Immunity to coronavirus infection persists for at least five months, researchers have reported – and likely longer than that.
While the released data may seem confusing and contradictory compared to a similar report from Britain this week, it isn’t. People’s bodies produce an army of immune compounds in response to an infection, and some are overwhelming at first, die quickly, while others build up more slowly.
The new report released Wednesday shows that 90% of people recovering from Covid-19 infection maintain a stable antibody response.
“While some reports have come out saying antibodies to this virus go away quickly, we have found just the opposite — that more than 90% of people who were mildly or moderately ill produce an antibody response strong enough to neutralize the virus, and the response is maintained for many months,” Florian Krammer, a professor of vaccinology at Icahn School of Medicine at Mount Sinai who led the research team, in a statement.
Can you be infected twice with Covid-19? It is a question that everybody is asking. The team examined the antibody responses and the effect of more than 30,000 people who tested positive for Covid-19 in the Mount Sinai’s Health System between March and October. They classified and characterized their antibody responses as low, moderate, or high. More than 90% had moderate to high levels or titers of antibodies to the virus spike protein – the structure it uses to attack the cells it infects.
They then studied 121 patients who recovered and donated plasma, once three months after they developed the first symptoms and again five months later. They saw a drop in some antibodies. But others persisted, according to in the journal Science.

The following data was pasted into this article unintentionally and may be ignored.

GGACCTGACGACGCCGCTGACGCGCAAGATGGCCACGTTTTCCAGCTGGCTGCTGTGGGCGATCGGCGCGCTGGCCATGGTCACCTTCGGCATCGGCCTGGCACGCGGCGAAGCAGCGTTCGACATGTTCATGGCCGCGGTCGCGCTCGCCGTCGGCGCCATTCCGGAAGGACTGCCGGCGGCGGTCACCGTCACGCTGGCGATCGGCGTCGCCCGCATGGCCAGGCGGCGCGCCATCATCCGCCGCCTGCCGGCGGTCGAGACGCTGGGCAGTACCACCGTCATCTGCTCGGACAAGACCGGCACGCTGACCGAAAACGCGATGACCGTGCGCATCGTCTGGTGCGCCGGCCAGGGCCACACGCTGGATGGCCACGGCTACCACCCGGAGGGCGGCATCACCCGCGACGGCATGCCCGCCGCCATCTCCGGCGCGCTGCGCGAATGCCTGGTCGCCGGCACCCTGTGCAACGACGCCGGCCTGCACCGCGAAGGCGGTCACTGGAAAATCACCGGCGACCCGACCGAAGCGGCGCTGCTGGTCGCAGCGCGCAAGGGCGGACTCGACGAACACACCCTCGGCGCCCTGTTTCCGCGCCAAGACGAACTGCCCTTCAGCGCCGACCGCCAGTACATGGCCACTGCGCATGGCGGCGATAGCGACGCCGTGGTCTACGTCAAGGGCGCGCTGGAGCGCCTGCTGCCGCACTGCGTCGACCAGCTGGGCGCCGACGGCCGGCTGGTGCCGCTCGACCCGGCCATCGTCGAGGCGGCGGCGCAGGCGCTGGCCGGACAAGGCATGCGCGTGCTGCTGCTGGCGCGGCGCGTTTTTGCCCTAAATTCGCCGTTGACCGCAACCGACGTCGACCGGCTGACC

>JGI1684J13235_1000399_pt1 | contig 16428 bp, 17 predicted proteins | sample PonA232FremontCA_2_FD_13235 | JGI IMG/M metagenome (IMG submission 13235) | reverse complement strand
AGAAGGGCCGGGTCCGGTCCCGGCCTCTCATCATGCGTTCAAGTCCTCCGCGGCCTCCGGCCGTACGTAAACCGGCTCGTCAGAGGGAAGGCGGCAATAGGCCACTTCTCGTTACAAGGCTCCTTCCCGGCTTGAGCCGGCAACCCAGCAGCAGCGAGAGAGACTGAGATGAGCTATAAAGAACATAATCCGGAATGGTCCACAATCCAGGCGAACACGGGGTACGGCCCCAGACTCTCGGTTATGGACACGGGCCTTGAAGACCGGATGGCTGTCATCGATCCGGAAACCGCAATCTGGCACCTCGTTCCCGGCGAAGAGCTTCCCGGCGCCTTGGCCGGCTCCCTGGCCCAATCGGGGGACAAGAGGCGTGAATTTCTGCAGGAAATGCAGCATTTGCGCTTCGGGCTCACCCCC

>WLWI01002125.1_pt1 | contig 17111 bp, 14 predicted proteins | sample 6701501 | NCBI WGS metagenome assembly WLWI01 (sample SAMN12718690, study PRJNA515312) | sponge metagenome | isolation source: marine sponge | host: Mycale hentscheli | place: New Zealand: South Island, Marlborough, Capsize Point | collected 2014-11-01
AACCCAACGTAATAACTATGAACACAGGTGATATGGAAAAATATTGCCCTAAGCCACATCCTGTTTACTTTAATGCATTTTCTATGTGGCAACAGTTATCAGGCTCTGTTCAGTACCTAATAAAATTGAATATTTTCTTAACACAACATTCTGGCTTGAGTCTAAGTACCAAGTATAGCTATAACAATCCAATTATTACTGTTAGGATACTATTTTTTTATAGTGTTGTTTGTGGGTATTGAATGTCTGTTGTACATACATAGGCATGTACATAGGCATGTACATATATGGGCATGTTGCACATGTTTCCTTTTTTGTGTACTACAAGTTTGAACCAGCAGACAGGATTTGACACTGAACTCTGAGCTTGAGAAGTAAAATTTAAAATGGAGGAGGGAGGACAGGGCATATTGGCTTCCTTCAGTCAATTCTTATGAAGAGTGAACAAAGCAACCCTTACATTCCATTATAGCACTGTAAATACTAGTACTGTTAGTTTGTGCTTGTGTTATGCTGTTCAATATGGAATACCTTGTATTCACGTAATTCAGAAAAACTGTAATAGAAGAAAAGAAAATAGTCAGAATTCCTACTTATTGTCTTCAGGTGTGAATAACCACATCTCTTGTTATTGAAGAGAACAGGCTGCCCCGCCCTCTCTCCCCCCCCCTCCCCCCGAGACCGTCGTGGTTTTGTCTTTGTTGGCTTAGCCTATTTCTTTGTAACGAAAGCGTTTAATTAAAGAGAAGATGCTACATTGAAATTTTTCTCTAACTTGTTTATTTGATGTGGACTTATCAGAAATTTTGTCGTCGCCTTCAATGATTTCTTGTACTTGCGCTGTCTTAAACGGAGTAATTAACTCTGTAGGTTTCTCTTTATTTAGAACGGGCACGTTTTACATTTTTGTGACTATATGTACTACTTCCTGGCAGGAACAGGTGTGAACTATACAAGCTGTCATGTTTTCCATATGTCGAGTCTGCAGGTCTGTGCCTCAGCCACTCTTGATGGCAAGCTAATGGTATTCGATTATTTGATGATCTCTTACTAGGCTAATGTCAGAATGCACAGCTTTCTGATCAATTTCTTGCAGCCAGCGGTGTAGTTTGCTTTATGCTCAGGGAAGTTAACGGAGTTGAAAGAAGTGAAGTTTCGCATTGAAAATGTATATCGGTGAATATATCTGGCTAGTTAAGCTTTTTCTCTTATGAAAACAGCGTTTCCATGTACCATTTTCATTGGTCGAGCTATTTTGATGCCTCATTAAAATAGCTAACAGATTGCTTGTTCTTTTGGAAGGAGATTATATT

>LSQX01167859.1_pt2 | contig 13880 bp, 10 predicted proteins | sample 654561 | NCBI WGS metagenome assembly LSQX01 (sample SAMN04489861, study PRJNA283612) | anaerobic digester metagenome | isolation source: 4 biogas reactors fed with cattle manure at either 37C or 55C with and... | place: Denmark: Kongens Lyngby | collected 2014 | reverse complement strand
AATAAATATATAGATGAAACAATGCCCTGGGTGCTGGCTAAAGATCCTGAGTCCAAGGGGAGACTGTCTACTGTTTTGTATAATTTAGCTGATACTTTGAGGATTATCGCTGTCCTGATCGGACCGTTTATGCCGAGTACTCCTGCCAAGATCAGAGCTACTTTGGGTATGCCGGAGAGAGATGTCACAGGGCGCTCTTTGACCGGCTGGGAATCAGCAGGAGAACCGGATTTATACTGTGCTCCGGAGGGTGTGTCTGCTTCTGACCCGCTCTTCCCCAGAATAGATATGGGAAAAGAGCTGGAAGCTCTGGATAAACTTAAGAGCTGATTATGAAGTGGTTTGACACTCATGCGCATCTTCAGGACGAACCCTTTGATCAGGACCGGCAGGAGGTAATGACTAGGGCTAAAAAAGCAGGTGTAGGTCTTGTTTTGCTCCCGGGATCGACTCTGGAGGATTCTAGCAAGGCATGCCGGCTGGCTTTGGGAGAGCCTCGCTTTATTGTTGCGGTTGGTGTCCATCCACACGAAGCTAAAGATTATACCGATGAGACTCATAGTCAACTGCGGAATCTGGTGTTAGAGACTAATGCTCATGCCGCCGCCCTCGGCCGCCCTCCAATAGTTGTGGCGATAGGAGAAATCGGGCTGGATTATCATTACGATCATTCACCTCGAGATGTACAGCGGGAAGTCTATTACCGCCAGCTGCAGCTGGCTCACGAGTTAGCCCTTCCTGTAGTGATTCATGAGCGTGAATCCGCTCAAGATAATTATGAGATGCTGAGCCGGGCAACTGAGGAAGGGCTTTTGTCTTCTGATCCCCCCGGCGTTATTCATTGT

New reports resulted that coronavirus immunity can be found and last for months. “The serum antibody titer that we initially measured in individuals was probably produced by plasmablasts, cells that first respond to an invading virus and combine to produce initial bouts of antibodies whose strength soon wanes,” said Dr Ania Wajnberg, Director of Clinical Antibody Testing at Mount Sinai Hospital.
“The sustained antibody levels that we subsequently observed are likely produced by long-lived plasma cells in the bone marrow. This is similar to what we see in other viruses and likely means they are here to stay. We will continue to follow this group over time to see if these levels remain stable as we suspect and hope they will.”
Antibodies are not the immune system’s only protection against infection, but they represent an essential first line of defence.
“Although this cannot provide conclusive evidence that these antibody responses protect from reinfection, we believe it is very likely that they will decrease the odds ratio of reinfection,” the team wrote.
Covid-19 has been around for just under a year, so scientists are still learning it. The stories of people infected more than once are mostly anecdotal and rare.
It occurs with other viruses. Measles is one example. A measles attack usually leaves a person immune for life — an effect which is widely known as sterilizing immunity. The same was true of smallpox before this virus was eradicated in the 1970s by a worldwide vaccination campaign. And a good vaccination against measles and smallpox vaccination completely protects against infection.